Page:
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Posted: 4/9/2011 5:38:36 PM EDT
I gotta say, I love the old 94. I have owned mine for 42 years....grandpa gave it to me when I was 8. He bought it new right from the factory. It is a great rifle. I'm also really fond of the .30-30 cartridge. It will handle most chores under 200yrds. Combine that with the 94 and I think it makes a great package. The first scout rifle! Since i have 3 boys, 2 of which take hunter safety next month I think i need to pick up a couple more. Kind of a family stadard for Michigan deer rifles.

I do have a couple questions though. What would you consider key spare parts for the 94? What parts are interchangable between between pre 64(mine) and the post 64 rifles? I am particularly concerned about the key spares, firing pins, extractors, springs etc. I assume the angle eject will be different.

Let me know what you guys think.

Thanks!
Link Posted: 4/22/2011 3:40:54 PM EDT
mine was "born" in 1953. never have needed spare parts.
Link Posted: 4/23/2011 5:22:37 AM EDT
I have a Winchester 1894 carbine from 1922.
Link Posted: 4/24/2011 3:12:08 AM EDT
I gave my son a 1941 dated 94' when he first started deer hunting in the mid 90s.

CD
Link Posted: 4/26/2011 5:27:35 PM EDT
for the price of buying them new ones, you can hunt gunbroker or your local shops and pick up 3 pre-safety 94s with a little character that the kids may one day appreciate more than a NIB 94 that is cheaply made comparitavely. I just picked up a 1949 win 94 for $425 from my local shop. It's not NIB, but has that character you want in an old gun. A month before that I bought a 1969 win 94 for $150. Had the 1969 barrel cut down to 16 1/4", left the 1949 alone. There out there if that's the route you chose.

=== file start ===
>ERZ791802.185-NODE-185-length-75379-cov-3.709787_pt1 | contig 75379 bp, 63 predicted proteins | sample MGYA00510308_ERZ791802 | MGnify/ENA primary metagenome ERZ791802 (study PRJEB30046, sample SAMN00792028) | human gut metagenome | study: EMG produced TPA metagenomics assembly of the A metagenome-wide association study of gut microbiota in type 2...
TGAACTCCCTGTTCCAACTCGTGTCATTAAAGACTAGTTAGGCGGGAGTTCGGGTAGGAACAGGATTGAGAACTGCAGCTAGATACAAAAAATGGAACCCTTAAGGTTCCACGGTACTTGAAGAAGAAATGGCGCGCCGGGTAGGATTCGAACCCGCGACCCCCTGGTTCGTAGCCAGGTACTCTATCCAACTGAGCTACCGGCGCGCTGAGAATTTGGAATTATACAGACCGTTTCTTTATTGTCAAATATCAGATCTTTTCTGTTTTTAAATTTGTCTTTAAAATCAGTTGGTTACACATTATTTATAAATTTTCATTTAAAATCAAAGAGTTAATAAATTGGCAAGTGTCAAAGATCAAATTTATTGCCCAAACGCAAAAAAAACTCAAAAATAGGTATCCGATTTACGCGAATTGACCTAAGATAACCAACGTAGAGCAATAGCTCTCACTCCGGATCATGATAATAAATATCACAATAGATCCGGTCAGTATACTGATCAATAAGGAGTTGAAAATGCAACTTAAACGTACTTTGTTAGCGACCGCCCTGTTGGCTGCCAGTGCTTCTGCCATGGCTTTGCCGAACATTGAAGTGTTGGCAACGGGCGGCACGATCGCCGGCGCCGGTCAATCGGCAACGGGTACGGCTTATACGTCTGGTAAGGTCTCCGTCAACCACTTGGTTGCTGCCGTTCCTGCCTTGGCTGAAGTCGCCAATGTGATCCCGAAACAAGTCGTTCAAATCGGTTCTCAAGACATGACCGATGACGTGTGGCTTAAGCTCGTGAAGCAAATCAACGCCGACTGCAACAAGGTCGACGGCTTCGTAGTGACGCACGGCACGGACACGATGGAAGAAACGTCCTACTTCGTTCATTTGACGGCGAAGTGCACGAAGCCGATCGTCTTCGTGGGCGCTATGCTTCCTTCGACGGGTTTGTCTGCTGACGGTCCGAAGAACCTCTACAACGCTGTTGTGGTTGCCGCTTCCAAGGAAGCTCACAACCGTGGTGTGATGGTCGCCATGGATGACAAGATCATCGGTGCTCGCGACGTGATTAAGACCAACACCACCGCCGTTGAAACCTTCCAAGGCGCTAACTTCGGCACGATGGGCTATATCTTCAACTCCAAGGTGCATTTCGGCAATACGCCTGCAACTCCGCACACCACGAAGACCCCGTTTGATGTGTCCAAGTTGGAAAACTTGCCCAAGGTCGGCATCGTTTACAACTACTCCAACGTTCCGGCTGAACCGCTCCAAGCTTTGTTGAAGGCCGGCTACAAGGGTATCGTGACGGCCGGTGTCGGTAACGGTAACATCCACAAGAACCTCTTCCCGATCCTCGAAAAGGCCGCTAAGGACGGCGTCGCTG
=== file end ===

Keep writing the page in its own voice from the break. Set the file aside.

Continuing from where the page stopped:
Link Posted: 4/26/2011 5:41:39 PM EDT
Granddad bought one after serving in the SeaBee's, Winchester doesn't have records for the first few years they restarted civilian production WWII. As the oldest grandson, I got that rifle when he died in 1987, just three months after we went elk hunting together for the last time. That .30-30 has probably dropped more deer and elk than I've seen, so I have little patience for people who suggest that .30-06 is the absolute minimum.




Even worse picture with my much newer 9422

Link Posted: 4/26/2011 8:25:16 PM EDT
gotta agree.......my 94 is my family and favorite rifle.....she was born January 1899, and is a 32winchester special....Bighorn sheep and Mountain Goat are the only game animals in North America that it may not have killed..... I have witnessed all the others, at the hand of my Granddad or Dad....or me.



Link Posted: 4/28/2011 4:57:25 AM EDT
Generally a Model 94 will last many lifetimes with "normal" use...but as a gunsmith I have seen a few come in with wornout hammers, they still work but the "safety notch" is worn to where it no longer will catch, and therefore is unsafe to use. Usually the owner brings it in AFTER an accidental discharge! Other than that...very few repairs. Also the '94 with the right ammo is more accurate than most people realize. I worked at a deer hunting rifle "sight-in" clinic for a few years here, and got to try out a large number of Winchesters benched at 100 yards with both open sites and scopes, all printed a good 2" group...pre or post 64 no matter with boring regularity. Almost all the problems people had with them were with the shooter, not the rifle. Mostly in the area of knowing the sight picture. My favorite? A very old '94 trapper with a 16" in 30-30...no finish left on it, but it still shoots like a dream.
Link Posted: 4/29/2011 12:44:14 PM EDT
My old '94 in .30 WCF was born in 1911. Not much finish left on it, but still functions and shoots perfectly. This gun belonged to my uncle who was cowboy up in Colorado during the 20's & 30. It was carried on horseback in a saddle scabbard for nearly 25 years.

When I was about 12 y.o. when we were camping and fishing up near the Wyoming border a big brown bear came into camp looking for some dinner and wasn't going to leave without some trouble. Without hesitation my uncle produced this rifle from behind the seat of his old pick-up truck and dropped that ol' bear with one shot to the head. That's the day I knew I wanted that rifle when my uncle was done with it. It's one of my most prized possessions.





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